• My undereye muscle was spasming for two weeks. Dana suggested a Reiki treatment and I thought, well, I'm not sure what a medical doctor could really do for me at this stage and this can't hurt, why not. Well after a single 30-40 minute Reiki treatment, my eye stopped twitching. Just like that. 
As I learned a bit more, superficially, about Reiki, I discovered that it was something I could learn to do myself for me - and for my daughter and my husband and our cats and our friends and family - with just a (relatively) short class that Dana taught. (As in, not months or weeks, but days. Hours even.) Teach a man to fish...right? So I saved up every dollar I made from my button/jewelry business for several months and eventually I had enough to take the class with Dana. (Note: It's actually a very reasonably priced course, but I had to shove it into an already bursting budget so that's why I took it slowly with the saving up.)

The class was split into two parts - three hours on a Friday night, eight hours on a Saturday. And it was simply incredible. Every time during the 11 hours that my skeptic voice would start to whisper, the experience I was having would roar loudly back at it. I received four Reiju and with each I felt...something indescribable happening to my body, mind, and soul. I learned the full history of Reiki and of Komyo Reiki Kai (the style I was taught). I was able to practice on myself and on my classmates - seated and on a table. By the end of the course I felt confident that I could share this new gift with the world.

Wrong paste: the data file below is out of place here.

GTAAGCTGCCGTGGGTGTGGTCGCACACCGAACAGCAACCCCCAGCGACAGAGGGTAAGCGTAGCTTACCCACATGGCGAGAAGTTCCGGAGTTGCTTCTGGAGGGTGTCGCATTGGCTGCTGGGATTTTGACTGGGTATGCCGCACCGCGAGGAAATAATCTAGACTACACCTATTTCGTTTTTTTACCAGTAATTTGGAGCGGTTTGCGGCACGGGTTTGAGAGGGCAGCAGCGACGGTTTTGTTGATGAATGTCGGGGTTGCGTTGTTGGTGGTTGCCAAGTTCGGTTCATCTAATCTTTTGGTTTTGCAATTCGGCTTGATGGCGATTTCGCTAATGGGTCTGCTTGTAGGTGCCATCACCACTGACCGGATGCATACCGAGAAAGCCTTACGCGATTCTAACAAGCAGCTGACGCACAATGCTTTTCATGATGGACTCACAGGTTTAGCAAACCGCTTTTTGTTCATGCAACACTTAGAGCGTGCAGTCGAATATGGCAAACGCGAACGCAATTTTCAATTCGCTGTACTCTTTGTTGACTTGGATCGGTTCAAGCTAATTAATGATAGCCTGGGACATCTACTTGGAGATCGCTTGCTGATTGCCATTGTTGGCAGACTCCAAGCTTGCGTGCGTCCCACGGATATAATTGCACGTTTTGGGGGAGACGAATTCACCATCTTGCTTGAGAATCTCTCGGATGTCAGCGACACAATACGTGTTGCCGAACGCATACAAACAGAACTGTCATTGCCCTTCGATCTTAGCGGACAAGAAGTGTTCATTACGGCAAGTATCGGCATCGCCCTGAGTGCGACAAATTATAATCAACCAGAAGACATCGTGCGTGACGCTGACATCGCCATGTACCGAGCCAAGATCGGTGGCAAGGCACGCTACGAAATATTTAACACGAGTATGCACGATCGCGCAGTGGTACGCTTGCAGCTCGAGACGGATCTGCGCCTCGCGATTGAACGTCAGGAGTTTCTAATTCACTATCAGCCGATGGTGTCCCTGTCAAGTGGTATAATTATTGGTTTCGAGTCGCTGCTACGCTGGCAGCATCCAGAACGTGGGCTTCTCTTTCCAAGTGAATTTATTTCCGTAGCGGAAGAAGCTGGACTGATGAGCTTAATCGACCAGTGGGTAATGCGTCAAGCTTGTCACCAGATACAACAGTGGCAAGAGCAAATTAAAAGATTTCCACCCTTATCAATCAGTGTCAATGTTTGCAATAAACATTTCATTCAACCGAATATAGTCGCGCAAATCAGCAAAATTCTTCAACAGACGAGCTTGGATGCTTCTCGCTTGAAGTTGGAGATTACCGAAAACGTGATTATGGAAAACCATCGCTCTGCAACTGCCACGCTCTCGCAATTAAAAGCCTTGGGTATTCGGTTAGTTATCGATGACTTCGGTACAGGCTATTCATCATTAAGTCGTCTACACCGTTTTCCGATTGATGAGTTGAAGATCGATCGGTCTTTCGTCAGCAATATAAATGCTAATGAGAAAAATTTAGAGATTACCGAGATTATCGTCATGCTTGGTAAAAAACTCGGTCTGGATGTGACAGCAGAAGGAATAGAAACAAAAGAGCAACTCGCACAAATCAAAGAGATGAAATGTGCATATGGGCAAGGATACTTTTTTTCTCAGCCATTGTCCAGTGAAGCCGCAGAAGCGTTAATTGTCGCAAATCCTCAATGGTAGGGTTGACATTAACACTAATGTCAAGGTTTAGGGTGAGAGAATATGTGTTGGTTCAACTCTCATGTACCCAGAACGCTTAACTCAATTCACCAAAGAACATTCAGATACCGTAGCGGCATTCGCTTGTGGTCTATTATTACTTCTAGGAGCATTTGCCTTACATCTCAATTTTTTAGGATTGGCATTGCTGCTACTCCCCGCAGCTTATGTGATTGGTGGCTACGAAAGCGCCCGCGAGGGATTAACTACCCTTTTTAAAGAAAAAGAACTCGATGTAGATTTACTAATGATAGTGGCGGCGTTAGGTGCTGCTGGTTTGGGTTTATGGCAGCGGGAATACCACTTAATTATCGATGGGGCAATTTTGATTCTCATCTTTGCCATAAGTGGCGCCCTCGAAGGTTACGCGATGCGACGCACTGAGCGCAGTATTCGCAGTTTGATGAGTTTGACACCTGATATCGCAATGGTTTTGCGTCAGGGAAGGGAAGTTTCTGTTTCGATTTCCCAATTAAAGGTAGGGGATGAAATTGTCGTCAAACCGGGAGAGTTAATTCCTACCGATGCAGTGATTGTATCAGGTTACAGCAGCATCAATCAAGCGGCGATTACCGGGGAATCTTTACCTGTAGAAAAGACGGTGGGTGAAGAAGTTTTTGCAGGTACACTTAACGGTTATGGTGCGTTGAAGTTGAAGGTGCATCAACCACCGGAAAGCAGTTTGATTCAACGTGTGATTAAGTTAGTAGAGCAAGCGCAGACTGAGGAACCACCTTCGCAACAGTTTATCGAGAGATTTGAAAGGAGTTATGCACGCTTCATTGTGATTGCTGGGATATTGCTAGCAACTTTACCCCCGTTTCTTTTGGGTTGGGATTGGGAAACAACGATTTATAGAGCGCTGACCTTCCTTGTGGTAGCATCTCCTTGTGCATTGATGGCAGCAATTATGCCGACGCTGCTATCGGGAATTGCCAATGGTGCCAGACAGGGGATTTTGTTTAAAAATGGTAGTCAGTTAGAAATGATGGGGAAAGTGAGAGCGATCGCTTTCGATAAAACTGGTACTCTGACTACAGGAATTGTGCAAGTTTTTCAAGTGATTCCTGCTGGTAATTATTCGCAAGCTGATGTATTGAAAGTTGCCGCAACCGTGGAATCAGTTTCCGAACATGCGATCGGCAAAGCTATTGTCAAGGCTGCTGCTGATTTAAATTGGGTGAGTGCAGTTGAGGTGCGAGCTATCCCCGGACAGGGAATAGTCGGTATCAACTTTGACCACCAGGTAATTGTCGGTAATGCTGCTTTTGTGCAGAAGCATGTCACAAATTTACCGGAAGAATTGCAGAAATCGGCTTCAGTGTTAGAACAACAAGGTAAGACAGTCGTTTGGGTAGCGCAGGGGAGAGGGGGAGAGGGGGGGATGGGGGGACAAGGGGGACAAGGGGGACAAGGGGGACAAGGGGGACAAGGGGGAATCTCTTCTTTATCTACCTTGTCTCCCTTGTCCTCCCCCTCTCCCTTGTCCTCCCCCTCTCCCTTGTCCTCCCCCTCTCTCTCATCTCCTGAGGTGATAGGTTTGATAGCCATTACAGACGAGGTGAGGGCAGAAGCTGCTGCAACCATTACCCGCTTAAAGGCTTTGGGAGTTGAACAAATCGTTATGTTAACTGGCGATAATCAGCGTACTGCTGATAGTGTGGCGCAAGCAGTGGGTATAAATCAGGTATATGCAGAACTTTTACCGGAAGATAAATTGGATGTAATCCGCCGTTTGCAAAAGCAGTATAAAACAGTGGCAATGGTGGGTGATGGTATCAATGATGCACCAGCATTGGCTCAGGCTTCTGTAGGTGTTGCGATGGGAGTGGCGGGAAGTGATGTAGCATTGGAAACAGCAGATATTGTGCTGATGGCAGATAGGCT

When I give or receive Reiki, I almost always start off by thinking "nothing is happening..." and then moments later I feel it. My hands and arms feel hot or cold or just buzzing with energy. I usually get hot flashes throughout my body and I almost always end with a sweep of cold. And then, whether I've given or received, I feel better. I feel more peaceful. Aches and pains fade to the background or sometimes disappear completely. When my daughter is the subject, she calms. I tried it on both of my cats - the cuddly, snuggly cat purred and licked my arm (he never licks me), while the standoffish yet loving cat sat still and let me place my hands on him for longer than usual (he has a bad back leg from an injury as a kitten and I'm really hoping I can give him some comfort). My classmates say my hands felt cold or hot depending on where and how I was placing them - yet my hands don't change temperature at all. I love it.